Macrocycisch lacton resistente cyathostominae in Nederland?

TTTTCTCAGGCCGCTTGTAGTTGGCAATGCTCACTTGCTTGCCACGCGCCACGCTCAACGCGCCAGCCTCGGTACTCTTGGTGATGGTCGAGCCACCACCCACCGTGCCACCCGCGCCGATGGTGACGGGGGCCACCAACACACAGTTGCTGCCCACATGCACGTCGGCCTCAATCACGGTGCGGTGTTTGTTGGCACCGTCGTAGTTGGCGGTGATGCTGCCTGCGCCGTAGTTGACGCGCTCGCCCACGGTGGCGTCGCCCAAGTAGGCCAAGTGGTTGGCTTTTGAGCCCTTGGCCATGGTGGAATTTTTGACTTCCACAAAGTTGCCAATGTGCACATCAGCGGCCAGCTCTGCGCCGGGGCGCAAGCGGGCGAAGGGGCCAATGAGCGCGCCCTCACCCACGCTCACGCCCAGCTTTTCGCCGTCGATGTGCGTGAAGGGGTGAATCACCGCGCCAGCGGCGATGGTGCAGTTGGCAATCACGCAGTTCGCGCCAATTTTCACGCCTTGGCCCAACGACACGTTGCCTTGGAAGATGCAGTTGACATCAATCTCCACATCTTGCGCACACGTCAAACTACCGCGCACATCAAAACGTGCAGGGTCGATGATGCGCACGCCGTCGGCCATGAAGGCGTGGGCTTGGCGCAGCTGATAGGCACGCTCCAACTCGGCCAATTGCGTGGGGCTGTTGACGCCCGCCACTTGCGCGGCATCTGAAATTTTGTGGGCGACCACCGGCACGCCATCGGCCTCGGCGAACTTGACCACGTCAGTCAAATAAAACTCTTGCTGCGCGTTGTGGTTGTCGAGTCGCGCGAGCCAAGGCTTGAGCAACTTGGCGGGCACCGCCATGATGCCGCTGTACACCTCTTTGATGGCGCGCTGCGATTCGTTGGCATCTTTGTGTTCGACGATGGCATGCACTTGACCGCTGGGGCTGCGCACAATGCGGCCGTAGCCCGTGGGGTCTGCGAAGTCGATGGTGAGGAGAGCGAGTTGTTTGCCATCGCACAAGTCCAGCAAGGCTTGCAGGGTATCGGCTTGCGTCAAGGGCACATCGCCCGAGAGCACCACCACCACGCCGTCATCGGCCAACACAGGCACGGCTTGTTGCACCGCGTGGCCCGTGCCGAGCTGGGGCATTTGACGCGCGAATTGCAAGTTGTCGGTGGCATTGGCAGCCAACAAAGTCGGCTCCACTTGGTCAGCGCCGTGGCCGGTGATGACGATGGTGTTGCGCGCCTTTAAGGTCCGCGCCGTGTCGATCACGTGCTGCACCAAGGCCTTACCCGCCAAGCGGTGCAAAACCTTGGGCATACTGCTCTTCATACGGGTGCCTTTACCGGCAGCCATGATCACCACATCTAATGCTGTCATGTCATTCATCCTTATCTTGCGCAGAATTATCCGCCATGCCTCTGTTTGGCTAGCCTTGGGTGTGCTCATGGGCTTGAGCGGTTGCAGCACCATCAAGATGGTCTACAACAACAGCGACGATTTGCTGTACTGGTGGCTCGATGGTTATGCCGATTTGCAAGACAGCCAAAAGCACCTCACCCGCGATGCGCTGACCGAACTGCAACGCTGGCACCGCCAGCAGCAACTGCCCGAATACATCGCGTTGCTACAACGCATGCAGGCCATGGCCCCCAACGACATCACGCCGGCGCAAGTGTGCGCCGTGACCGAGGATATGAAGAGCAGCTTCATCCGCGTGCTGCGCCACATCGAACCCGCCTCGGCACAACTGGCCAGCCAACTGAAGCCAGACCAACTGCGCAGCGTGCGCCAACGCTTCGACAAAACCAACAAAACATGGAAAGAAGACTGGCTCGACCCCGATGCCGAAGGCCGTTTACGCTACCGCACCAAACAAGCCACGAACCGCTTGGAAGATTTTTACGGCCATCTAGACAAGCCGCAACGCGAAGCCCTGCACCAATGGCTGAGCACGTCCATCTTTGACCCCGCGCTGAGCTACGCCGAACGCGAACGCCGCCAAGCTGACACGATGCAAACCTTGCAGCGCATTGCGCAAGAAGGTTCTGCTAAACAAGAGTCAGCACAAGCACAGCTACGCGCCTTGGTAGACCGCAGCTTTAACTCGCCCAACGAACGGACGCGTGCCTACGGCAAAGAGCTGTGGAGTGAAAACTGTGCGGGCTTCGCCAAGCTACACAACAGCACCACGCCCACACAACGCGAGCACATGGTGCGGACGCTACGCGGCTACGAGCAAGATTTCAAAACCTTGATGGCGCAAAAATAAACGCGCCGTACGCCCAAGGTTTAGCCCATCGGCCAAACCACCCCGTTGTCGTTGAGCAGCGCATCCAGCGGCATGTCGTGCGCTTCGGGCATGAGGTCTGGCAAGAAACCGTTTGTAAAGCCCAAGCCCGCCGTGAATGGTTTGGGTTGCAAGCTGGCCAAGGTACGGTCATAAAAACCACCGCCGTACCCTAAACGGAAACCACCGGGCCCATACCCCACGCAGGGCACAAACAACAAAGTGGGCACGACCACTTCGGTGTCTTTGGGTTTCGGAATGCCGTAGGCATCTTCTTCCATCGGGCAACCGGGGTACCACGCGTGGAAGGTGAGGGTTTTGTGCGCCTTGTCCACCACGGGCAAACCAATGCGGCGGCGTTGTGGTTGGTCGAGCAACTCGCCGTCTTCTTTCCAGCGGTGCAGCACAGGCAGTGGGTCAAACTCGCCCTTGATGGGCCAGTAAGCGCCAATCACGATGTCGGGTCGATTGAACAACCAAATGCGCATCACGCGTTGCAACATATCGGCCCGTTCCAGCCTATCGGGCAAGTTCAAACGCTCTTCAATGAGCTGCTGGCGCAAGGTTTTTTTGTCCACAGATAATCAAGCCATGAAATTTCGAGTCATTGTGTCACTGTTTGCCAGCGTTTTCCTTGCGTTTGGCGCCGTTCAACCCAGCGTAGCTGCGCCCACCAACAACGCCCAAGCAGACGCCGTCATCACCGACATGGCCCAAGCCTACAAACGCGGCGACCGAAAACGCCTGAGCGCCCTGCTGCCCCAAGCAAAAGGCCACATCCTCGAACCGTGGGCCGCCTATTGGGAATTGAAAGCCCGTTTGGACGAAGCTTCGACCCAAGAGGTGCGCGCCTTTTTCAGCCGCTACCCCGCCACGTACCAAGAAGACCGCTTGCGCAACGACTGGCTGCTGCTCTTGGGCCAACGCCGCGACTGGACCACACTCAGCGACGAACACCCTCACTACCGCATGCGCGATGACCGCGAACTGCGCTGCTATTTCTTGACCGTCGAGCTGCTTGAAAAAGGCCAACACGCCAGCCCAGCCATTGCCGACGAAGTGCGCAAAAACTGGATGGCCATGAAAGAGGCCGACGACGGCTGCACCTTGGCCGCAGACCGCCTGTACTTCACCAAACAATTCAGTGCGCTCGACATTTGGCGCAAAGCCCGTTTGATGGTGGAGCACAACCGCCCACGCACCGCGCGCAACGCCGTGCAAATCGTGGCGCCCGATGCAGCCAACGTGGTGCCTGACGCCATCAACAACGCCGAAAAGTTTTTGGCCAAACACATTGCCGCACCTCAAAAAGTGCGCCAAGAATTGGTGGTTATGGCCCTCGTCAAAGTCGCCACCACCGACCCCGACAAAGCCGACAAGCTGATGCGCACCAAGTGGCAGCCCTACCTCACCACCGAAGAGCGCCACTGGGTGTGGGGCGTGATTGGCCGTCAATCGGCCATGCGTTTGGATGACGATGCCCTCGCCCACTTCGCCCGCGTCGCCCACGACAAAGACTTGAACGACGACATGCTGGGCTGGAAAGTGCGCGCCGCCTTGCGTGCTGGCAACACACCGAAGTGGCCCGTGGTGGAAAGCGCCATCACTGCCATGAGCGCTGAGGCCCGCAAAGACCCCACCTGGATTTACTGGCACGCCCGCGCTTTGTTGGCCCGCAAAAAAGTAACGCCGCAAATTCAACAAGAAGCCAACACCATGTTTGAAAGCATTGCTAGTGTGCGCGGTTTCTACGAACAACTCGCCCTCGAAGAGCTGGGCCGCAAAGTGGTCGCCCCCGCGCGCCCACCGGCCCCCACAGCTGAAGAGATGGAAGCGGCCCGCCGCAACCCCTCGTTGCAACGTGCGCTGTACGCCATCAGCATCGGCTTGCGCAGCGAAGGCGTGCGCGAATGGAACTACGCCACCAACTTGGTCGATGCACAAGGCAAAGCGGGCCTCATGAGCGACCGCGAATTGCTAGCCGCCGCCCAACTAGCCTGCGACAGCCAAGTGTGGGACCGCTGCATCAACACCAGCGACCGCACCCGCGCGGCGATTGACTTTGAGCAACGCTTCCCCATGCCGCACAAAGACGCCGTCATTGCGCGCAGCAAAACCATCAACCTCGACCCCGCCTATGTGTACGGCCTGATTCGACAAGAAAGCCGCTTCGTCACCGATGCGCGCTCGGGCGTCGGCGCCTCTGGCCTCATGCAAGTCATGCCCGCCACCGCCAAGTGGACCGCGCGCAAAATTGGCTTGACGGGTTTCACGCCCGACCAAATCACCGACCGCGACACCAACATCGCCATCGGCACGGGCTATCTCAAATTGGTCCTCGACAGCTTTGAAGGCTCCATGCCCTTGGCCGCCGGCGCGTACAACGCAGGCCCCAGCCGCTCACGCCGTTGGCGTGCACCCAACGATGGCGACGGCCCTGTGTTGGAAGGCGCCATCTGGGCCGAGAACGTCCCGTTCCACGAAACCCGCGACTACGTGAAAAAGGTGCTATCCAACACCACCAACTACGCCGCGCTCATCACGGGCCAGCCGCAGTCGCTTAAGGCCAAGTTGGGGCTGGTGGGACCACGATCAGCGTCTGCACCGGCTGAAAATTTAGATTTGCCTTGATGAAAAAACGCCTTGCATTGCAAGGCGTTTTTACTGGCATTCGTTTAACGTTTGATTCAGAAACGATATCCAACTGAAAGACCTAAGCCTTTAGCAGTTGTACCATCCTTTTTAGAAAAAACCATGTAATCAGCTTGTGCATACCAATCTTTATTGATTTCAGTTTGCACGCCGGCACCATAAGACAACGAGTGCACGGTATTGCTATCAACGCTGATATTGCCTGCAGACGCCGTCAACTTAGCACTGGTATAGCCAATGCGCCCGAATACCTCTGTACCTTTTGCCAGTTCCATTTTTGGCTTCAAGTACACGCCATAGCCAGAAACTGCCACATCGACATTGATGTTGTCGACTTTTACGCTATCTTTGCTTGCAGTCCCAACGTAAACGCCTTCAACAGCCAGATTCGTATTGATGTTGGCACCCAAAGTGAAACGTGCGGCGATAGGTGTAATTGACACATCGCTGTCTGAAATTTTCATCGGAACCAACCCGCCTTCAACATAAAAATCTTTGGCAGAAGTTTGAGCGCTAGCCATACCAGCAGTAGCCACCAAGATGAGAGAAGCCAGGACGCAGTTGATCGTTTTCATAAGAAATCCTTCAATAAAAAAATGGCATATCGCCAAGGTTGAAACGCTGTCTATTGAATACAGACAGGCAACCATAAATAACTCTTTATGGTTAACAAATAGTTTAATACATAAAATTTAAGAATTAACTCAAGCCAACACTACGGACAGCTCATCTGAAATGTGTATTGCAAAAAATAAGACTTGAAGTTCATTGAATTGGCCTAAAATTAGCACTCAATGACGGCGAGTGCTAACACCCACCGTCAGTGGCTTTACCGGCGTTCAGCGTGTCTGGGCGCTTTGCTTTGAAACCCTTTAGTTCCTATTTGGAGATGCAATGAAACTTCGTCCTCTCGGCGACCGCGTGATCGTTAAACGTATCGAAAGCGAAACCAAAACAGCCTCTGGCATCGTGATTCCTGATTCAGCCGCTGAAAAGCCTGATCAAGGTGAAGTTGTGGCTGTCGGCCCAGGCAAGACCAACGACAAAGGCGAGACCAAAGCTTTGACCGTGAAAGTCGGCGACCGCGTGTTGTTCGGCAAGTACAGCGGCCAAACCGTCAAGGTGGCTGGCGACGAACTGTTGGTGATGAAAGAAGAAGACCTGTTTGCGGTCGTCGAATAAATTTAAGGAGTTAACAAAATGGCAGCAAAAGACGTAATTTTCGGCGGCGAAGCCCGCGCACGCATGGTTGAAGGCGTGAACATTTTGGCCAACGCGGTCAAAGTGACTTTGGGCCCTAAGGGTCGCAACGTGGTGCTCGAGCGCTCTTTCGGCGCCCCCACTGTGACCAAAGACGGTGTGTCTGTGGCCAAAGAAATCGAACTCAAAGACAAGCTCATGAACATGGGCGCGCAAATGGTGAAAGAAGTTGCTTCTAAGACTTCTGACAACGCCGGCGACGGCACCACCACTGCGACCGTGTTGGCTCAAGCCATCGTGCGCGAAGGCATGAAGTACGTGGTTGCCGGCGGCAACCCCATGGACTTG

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Anthelmintic resistant cyathostomes are a growing problem world wide. There is a wide spread resistance against benzimidazoles and pyrantel pamoate. Macrocyclic Lactones (ML’) seem to be the only anthelmintics that still have a high efficacy against these worms. In the Netherlands the same problems occur. This is why this research internship was done at this time. This 3 months during research internship is part of an ongoing research that aims to find an early detection of resistance of cyathostomes against ML’s. Within this research a total of 20 horse farms has been investigated. Part of this investigation was a questionnaire with questions regarding subjects linked to resistance development. At the same time the horses on the farms were pooled and their faeces where examined on Eggs Per Gram (EPG) and Larvae Per Gram (LPG). If there was a positive egg or larvae count a Fecal Egg Count Reduction test(FECRT) was performed to establish ML resistance. At the same time some molecular lab methods where performed; the Larval Migration Inhibition Assay (LMIA) and the Reverse Line Blot (RLB). These methods were developed to harvest larvae that were selected for resistance and to determine the different species of cyathostomes. The knowledge which comes from the results from such investigations can be used to create more insight in the epidemiology and biology of the cyathostomes. The results from the questionnaire showed that there is a lack of knowledge amongst horse owners concerning the epidemiology of the cyathostomes, the pasture management and the deworming policy as it should be. On 3 of the 20 investigated farms a FECRT was performed, al with a reduction percentage of almost 100%. So far, resistance could not be determined on these 20 farms. Further investigation is needed, not only for the early detection of resistance, but also to enlarge the know how on the horse farms as a tool against resistance development. At the same time, veterinarians should be more active in their roles as advisors in this subject. They should try to change the horse owners perspective in the treatment of worms using transparent information and guidance. The importance of treatment guided by monitoring the faeces in stead of blind treatments should be emphasized to the horse owners. In this way there is a chance development of resistance could be slowed down.